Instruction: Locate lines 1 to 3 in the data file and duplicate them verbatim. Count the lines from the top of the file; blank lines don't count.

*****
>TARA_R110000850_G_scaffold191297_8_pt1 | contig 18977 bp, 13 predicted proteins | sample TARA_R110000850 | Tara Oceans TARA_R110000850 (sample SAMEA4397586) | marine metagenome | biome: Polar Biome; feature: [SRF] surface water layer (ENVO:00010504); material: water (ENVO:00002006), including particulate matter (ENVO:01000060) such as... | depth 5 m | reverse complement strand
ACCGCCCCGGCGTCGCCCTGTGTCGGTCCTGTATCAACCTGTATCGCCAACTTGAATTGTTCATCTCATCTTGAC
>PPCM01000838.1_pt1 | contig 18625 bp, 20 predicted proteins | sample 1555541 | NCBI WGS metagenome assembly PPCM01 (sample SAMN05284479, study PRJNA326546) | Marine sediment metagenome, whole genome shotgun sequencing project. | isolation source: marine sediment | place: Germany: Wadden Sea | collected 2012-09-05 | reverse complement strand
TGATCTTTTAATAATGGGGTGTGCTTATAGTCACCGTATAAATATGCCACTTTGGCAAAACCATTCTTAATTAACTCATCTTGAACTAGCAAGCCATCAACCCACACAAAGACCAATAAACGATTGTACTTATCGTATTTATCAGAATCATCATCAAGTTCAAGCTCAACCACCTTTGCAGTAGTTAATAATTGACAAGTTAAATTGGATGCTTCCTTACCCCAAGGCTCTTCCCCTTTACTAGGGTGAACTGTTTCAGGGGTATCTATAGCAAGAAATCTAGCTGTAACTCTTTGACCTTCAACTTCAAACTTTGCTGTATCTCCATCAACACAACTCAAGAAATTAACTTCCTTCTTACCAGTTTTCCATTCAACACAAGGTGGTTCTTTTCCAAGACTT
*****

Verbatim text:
>TARA_R110000850_G_scaffold191297_8_pt1 | contig 18977 bp, 13 predicted proteins | sample TARA_R110000850 | Tara Oceans TARA_R110000850 (sample SAMEA4397586) | marine metagenome | biome: Polar Biome; feature: [SRF] surface water layer (ENVO:00010504); material: water (ENVO:00002006), including particulate matter (ENVO:01000060) such as... | depth 5 m | reverse complement strand
ACCGCCCCGGCGTCGCCCTGTGTCGGTCCTGTATCAACCTGTATCGCCAACTTGAATTGTTCATCTCATCTTGAC
>PPCM01000838.1_pt1 | contig 18625 bp, 20 predicted proteins | sample 1555541 | NCBI WGS metagenome assembly PPCM01 (sample SAMN05284479, study PRJNA326546) | Marine sediment metagenome, whole genome shotgun sequencing project. | isolation source: marine sediment | place: Germany: Wadden Sea | collected 2012-09-05 | reverse complement strand